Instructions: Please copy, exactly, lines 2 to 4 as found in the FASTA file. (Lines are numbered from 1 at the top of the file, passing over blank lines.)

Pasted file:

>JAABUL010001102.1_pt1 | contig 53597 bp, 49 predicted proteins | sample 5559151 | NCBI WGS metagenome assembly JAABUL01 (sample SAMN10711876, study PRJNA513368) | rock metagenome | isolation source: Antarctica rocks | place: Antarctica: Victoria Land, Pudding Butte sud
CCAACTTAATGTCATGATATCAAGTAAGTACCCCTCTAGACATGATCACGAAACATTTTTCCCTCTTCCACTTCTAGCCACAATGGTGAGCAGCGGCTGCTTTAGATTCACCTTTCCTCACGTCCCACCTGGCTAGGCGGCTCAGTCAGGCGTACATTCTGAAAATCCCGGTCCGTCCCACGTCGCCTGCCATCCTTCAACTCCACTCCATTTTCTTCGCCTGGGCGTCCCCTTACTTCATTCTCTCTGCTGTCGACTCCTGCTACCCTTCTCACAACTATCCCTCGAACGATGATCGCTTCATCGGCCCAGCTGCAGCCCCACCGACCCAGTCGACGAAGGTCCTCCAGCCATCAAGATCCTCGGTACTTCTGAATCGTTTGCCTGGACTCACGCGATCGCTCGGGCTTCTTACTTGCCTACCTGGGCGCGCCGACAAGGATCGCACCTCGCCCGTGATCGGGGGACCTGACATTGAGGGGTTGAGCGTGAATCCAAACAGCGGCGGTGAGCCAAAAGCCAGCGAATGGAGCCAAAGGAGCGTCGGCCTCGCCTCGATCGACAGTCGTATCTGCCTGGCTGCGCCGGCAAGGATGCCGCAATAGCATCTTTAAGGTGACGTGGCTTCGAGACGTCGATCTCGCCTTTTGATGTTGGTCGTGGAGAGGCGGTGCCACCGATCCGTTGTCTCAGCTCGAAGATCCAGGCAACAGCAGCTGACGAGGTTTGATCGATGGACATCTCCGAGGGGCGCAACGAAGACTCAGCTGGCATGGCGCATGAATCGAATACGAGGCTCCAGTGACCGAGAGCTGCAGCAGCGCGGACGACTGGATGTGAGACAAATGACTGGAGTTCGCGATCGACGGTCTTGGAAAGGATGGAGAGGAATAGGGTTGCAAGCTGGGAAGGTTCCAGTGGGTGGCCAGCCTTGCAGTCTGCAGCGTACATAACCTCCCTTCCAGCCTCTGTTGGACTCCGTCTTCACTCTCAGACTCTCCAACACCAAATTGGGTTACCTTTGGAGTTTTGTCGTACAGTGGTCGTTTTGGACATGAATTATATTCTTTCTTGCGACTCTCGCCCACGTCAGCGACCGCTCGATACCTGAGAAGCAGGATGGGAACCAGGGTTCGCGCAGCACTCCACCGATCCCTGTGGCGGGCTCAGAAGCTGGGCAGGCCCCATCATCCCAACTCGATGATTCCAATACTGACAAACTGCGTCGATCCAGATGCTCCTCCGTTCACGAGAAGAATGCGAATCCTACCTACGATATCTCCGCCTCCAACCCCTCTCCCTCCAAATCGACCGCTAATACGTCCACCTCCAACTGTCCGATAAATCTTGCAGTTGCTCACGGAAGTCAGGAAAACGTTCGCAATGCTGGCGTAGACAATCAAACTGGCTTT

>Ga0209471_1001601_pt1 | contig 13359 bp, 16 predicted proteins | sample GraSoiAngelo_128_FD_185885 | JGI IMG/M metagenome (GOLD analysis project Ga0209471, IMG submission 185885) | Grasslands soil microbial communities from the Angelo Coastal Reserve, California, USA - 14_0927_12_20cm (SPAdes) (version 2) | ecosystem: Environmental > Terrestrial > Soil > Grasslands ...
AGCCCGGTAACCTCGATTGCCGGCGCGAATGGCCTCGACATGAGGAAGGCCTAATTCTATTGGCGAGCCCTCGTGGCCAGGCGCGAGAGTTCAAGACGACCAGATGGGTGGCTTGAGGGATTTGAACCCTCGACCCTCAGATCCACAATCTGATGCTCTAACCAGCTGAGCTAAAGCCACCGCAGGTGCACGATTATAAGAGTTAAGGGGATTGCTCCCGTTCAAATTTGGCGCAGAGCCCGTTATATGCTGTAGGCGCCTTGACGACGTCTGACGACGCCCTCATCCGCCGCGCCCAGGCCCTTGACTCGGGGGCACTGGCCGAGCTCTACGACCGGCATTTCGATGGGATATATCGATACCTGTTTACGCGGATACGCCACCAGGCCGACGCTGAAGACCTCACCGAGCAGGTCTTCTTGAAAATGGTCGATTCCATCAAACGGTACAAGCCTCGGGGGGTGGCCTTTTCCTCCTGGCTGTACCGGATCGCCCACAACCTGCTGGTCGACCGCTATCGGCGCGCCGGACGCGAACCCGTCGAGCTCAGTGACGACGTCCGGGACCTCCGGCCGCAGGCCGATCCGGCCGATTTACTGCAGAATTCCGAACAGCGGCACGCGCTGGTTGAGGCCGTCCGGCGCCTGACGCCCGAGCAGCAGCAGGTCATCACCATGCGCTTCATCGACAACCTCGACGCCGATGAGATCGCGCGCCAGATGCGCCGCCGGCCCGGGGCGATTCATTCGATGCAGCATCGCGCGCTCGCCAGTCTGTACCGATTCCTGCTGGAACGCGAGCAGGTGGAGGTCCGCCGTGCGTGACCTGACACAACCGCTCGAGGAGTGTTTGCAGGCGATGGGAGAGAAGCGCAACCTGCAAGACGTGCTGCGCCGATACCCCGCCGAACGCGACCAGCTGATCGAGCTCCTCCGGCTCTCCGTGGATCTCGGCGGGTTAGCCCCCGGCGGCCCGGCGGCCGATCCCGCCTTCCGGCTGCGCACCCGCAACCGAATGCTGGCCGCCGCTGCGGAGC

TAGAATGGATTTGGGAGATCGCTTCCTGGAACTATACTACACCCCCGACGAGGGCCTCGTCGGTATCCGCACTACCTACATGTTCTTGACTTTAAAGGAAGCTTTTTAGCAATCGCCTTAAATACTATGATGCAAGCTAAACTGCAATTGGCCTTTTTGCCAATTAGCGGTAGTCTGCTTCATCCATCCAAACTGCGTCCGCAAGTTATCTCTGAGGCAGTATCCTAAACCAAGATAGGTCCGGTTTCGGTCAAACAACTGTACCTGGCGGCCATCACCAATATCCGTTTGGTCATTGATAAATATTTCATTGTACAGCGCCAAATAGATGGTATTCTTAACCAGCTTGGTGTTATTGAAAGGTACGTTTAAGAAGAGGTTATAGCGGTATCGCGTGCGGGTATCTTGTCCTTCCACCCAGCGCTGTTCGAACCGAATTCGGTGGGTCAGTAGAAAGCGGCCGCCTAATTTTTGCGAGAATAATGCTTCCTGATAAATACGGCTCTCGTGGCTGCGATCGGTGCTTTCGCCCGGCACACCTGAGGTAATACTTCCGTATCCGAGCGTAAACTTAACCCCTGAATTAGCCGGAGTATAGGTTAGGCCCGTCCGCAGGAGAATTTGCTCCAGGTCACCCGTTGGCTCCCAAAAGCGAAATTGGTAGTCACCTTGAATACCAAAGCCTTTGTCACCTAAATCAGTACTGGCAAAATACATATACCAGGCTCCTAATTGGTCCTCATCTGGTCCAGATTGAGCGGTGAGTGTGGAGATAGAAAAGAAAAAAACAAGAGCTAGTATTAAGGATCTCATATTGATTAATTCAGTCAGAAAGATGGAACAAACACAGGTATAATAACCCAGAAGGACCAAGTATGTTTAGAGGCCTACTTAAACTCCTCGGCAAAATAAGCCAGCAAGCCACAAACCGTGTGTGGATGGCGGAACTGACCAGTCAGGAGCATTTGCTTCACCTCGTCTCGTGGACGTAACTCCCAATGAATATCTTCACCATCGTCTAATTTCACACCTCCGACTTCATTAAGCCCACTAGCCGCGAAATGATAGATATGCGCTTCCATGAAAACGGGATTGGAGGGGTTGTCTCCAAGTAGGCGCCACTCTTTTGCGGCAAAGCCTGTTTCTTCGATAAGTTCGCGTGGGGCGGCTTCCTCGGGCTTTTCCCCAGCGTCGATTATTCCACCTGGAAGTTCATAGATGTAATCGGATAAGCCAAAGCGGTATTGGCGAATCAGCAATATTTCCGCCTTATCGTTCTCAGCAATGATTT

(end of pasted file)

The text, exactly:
CCAACTTAATGTCATGATATCAAGTAAGTACCCCTCTAGACATGATCACGAAACATTTTTCCCTCTTCCACTTCTAGCCACAATGGTGAGCAGCGGCTGCTTTAGATTCACCTTTCCTCACGTCCCACCTGGCTAGGCGGCTCAGTCAGGCGTACATTCTGAAAATCCCGGTCCGTCCCACGTCGCCTGCCATCCTTCAACTCCACTCCATTTTCTTCGCCTGGGCGTCCCCTTACTTCATTCTCTCTGCTGTCGACTCCTGCTACCCTTCTCACAACTATCCCTCGAACGATGATCGCTTCATCGGCCCAGCTGCAGCCCCACCGACCCAGTCGACGAAGGTCCTCCAGCCATCAAGATCCTCGGTACTTCTGAATCGTTTGCCTGGACTCACGCGATCGCTCGGGCTTCTTACTTGCCTACCTGGGCGCGCCGACAAGGATCGCACCTCGCCCGTGATCGGGGGACCTGACATTGAGGGGTTGAGCGTGAATCCAAACAGCGGCGGTGAGCCAAAAGCCAGCGAATGGAGCCAAAGGAGCGTCGGCCTCGCCTCGATCGACAGTCGTATCTGCCTGGCTGCGCCGGCAAGGATGCCGCAATAGCATCTTTAAGGTGACGTGGCTTCGAGACGTCGATCTCGCCTTTTGATGTTGGTCGTGGAGAGGCGGTGCCACCGATCCGTTGTCTCAGCTCGAAGATCCAGGCAACAGCAGCTGACGAGGTTTGATCGATGGACATCTCCGAGGGGCGCAACGAAGACTCAGCTGGCATGGCGCATGAATCGAATACGAGGCTCCAGTGACCGAGAGCTGCAGCAGCGCGGACGACTGGATGTGAGACAAATGACTGGAGTTCGCGATCGACGGTCTTGGAAAGGATGGAGAGGAATAGGGTTGCAAGCTGGGAAGGTTCCAGTGGGTGGCCAGCCTTGCAGTCTGCAGCGTACATAACCTCCCTTCCAGCCTCTGTTGGACTCCGTCTTCACTCTCAGACTCTCCAACACCAAATTGGGTTACCTTTGGAGTTTTGTCGTACAGTGGTCGTTTTGGACATGAATTATATTCTTTCTTGCGACTCTCGCCCACGTCAGCGACCGCTCGATACCTGAGAAGCAGGATGGGAACCAGGGTTCGCGCAGCACTCCACCGATCCCTGTGGCGGGCTCAGAAGCTGGGCAGGCCCCATCATCCCAACTCGATGATTCCAATACTGACAAACTGCGTCGATCCAGATGCTCCTCCGTTCACGAGAAGAATGCGAATCCTACCTACGATATCTCCGCCTCCAACCCCTCTCCCTCCAAATCGACCGCTAATACGTCCACCTCCAACTGTCCGATAAATCTTGCAGTTGCTCACGGAAGTCAGGAAAACGTTCGCAATGCTGGCGTAGACAATCAAACTGGCTTT

>Ga0209471_1001601_pt1 | contig 13359 bp, 16 predicted proteins | sample GraSoiAngelo_128_FD_185885 | JGI IMG/M metagenome (GOLD analysis project Ga0209471, IMG submission 185885) | Grasslands soil microbial communities from the Angelo Coastal Reserve, California, USA - 14_0927_12_20cm (SPAdes) (version 2) | ecosystem: Environmental > Terrestrial > Soil > Grasslands ...
AGCCCGGTAACCTCGATTGCCGGCGCGAATGGCCTCGACATGAGGAAGGCCTAATTCTATTGGCGAGCCCTCGTGGCCAGGCGCGAGAGTTCAAGACGACCAGATGGGTGGCTTGAGGGATTTGAACCCTCGACCCTCAGATCCACAATCTGATGCTCTAACCAGCTGAGCTAAAGCCACCGCAGGTGCACGATTATAAGAGTTAAGGGGATTGCTCCCGTTCAAATTTGGCGCAGAGCCCGTTATATGCTGTAGGCGCCTTGACGACGTCTGACGACGCCCTCATCCGCCGCGCCCAGGCCCTTGACTCGGGGGCACTGGCCGAGCTCTACGACCGGCATTTCGATGGGATATATCGATACCTGTTTACGCGGATACGCCACCAGGCCGACGCTGAAGACCTCACCGAGCAGGTCTTCTTGAAAATGGTCGATTCCATCAAACGGTACAAGCCTCGGGGGGTGGCCTTTTCCTCCTGGCTGTACCGGATCGCCCACAACCTGCTGGTCGACCGCTATCGGCGCGCCGGACGCGAACCCGTCGAGCTCAGTGACGACGTCCGGGACCTCCGGCCGCAGGCCGATCCGGCCGATTTACTGCAGAATTCCGAACAGCGGCACGCGCTGGTTGAGGCCGTCCGGCGCCTGACGCCCGAGCAGCAGCAGGTCATCACCATGCGCTTCATCGACAACCTCGACGCCGATGAGATCGCGCGCCAGATGCGCCGCCGGCCCGGGGCGATTCATTCGATGCAGCATCGCGCGCTCGCCAGTCTGTACCGATTCCTGCTGGAACGCGAGCAGGTGGAGGTCCGCCGTGCGTGACCTGACACAACCGCTCGAGGAGTGTTTGCAGGCGATGGGAGAGAAGCGCAACCTGCAAGACGTGCTGCGCCGATACCCCGCCGAACGCGACCAGCTGATCGAGCTCCTCCGGCTCTCCGTGGATCTCGGCGGGTTAGCCCCCGGCGGCCCGGCGGCCGATCCCGCCTTCCGGCTGCGCACCCGCAACCGAATGCTGGCCGCCGCTGCGGAGC